It takes just microscopic amounts of poop (yes, I said poop) or vomit (that too) for an infected person to easily spread the virus. This is trace amounts so small that the eye cannot see and the nose cannot smell. With such a small viral load necessary to cause illness, it is highly contagious. Particularly in environments where people are in close quarters. When an infected person is shedding literally billions of particles throughout their illness, spreading the virus is so easy. On top of that, the virus can survive on surfaces and objects for weeks!
This is why it is sometimes called the “cruise ship virus,” because it doesn’t take much for a group of people in a closed space to pass it around. Prisons, schools, childcare centers, care centers, and social events are often at the center of norovirus outbreaks.
One of the most common ways to become infected with norovirus is having direct contact with someone with norovirus. This can include caring for them, sharing food or eating utensils with them, or eating food handled by them.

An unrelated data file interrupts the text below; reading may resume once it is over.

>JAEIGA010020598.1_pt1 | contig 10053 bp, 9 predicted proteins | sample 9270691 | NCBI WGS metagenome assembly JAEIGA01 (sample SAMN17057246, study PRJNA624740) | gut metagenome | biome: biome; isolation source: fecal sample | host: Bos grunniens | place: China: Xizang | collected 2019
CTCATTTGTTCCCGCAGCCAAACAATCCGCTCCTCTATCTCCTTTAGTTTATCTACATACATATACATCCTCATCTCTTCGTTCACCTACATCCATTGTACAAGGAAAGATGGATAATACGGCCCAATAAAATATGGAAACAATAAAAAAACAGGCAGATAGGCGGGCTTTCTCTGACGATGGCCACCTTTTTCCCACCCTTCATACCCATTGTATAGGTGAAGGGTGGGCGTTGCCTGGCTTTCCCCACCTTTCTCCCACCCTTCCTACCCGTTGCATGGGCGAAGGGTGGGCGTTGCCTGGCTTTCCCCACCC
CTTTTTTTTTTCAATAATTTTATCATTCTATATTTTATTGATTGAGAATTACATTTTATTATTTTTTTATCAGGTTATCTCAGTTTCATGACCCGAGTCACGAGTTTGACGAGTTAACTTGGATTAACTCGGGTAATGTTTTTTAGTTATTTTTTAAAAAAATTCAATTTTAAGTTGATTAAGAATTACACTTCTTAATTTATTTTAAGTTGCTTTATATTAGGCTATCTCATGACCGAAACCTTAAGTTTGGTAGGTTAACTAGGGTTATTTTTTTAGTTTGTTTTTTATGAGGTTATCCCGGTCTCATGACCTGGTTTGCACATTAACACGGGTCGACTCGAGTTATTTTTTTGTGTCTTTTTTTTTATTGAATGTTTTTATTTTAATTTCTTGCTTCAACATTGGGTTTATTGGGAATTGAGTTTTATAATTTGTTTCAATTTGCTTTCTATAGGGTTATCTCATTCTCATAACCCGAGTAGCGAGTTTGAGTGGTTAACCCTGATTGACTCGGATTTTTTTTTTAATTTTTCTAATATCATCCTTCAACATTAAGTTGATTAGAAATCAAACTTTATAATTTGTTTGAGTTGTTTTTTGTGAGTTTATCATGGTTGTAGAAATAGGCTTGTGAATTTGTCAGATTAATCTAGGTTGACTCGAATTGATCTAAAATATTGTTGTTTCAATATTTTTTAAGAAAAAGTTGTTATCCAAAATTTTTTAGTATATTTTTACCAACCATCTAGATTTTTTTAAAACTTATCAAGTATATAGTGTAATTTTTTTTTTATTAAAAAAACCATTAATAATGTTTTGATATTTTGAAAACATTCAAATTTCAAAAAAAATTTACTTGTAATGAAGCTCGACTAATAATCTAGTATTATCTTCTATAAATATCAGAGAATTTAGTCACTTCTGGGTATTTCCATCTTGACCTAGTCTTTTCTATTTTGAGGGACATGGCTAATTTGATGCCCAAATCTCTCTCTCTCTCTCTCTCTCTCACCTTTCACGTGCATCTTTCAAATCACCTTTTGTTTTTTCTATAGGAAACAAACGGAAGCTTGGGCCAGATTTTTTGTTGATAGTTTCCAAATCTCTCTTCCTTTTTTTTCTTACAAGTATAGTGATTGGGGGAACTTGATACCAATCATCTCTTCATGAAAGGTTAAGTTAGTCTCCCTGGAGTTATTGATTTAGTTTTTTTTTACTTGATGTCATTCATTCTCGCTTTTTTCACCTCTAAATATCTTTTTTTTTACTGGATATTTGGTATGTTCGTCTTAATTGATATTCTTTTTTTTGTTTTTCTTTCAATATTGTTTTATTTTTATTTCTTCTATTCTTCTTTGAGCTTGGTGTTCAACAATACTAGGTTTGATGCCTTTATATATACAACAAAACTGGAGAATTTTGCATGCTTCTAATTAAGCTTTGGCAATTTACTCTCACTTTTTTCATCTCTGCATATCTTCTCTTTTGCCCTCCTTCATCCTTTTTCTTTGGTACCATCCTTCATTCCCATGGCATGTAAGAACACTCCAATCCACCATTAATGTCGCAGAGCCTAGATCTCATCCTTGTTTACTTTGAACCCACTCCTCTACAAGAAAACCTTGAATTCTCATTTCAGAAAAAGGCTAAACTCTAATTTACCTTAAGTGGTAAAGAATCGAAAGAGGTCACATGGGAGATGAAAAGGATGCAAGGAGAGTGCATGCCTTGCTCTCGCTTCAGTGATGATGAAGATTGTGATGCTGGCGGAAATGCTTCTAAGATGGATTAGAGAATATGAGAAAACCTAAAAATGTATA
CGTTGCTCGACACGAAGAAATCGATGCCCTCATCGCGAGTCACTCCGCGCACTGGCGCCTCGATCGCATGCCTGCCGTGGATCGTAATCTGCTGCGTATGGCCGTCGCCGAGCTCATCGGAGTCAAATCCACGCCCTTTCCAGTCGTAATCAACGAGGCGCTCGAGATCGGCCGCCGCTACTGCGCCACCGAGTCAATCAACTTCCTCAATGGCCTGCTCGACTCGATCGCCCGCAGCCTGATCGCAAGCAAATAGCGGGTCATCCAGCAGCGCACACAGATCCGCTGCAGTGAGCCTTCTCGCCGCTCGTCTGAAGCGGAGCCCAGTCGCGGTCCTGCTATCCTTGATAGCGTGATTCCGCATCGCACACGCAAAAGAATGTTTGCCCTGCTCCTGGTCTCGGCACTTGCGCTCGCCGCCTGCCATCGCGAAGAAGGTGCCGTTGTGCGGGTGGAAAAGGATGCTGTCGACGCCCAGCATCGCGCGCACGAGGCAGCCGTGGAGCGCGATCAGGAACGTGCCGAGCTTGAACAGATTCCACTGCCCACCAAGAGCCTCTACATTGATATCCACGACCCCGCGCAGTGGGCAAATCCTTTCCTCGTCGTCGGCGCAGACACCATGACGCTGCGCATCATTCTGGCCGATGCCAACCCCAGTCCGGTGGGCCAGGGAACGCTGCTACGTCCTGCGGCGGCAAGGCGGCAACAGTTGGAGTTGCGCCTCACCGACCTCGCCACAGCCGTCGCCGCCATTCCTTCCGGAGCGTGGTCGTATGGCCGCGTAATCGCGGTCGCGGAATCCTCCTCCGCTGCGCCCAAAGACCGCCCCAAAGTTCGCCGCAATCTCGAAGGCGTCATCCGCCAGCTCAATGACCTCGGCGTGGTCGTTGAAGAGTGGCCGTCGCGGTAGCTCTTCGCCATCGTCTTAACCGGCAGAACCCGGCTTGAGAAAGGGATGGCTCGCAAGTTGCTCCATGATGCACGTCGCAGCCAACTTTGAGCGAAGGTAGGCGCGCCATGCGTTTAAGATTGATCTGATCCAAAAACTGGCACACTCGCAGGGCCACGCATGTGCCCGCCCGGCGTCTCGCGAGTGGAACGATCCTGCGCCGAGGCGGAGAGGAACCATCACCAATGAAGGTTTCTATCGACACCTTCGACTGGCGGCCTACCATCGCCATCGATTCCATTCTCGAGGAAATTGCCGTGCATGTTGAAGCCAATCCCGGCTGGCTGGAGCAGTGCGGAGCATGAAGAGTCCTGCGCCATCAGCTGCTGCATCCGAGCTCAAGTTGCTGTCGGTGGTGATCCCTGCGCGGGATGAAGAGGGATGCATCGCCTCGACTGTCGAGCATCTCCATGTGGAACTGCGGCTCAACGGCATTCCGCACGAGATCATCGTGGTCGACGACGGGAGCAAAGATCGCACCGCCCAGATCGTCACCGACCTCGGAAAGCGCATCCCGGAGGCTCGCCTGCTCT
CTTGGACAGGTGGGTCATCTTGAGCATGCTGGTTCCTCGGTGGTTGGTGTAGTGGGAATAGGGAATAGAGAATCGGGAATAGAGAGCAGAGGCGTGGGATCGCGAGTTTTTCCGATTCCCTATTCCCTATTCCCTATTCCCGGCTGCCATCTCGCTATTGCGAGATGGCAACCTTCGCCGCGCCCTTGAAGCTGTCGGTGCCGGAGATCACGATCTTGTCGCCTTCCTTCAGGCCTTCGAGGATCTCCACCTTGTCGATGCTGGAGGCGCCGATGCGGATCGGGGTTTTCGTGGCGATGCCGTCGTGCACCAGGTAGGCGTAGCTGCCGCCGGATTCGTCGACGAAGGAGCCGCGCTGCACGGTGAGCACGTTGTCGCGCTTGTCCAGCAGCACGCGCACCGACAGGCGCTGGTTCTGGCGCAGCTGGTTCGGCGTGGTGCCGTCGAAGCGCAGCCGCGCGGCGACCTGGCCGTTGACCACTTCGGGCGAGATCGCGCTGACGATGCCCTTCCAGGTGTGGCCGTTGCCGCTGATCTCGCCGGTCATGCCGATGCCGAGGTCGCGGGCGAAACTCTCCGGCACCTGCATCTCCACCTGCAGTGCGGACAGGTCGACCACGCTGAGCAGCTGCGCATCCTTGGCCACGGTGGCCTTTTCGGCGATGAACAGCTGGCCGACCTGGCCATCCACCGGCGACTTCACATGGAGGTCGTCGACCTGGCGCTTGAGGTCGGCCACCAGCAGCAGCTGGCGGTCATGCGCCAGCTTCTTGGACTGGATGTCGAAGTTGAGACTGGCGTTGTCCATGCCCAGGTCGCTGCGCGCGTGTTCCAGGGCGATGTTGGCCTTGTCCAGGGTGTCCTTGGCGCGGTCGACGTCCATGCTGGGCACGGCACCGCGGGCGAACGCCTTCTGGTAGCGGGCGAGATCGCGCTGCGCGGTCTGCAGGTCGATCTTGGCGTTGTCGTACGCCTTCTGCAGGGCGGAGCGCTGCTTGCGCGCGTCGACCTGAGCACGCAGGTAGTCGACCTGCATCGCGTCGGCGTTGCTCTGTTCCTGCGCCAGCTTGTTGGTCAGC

You can also get norovirus by eating food or drinking liquids that are contaminated with norovirus. These are often in a food service situation or due to contaminated water sources.
One of the more overlooked ways of becoming infected with norovirus is touching surfaces or objects that are contaminated with norovirus and then putting your unwashed fingers into your mouth or eating.
At this time there is no vaccine or treatment for norovirus. There is also no acquired immunity, meaning you can become infected with norovirus more than once.
Excessive vomiting and diarrhea can lead to dehydration, which can cause additional complications. Your best bet is to stay hydrated to ward off dehydration and monitor symptoms. Common dehydration symptoms include decreased urination, dry mouth, and dizziness when standing.
The most common symptoms associated with norovirus are diarrhea, vomiting, nausea, and stomach pain. Other symptoms may include, but are not limited to, fever, headache, and body aches.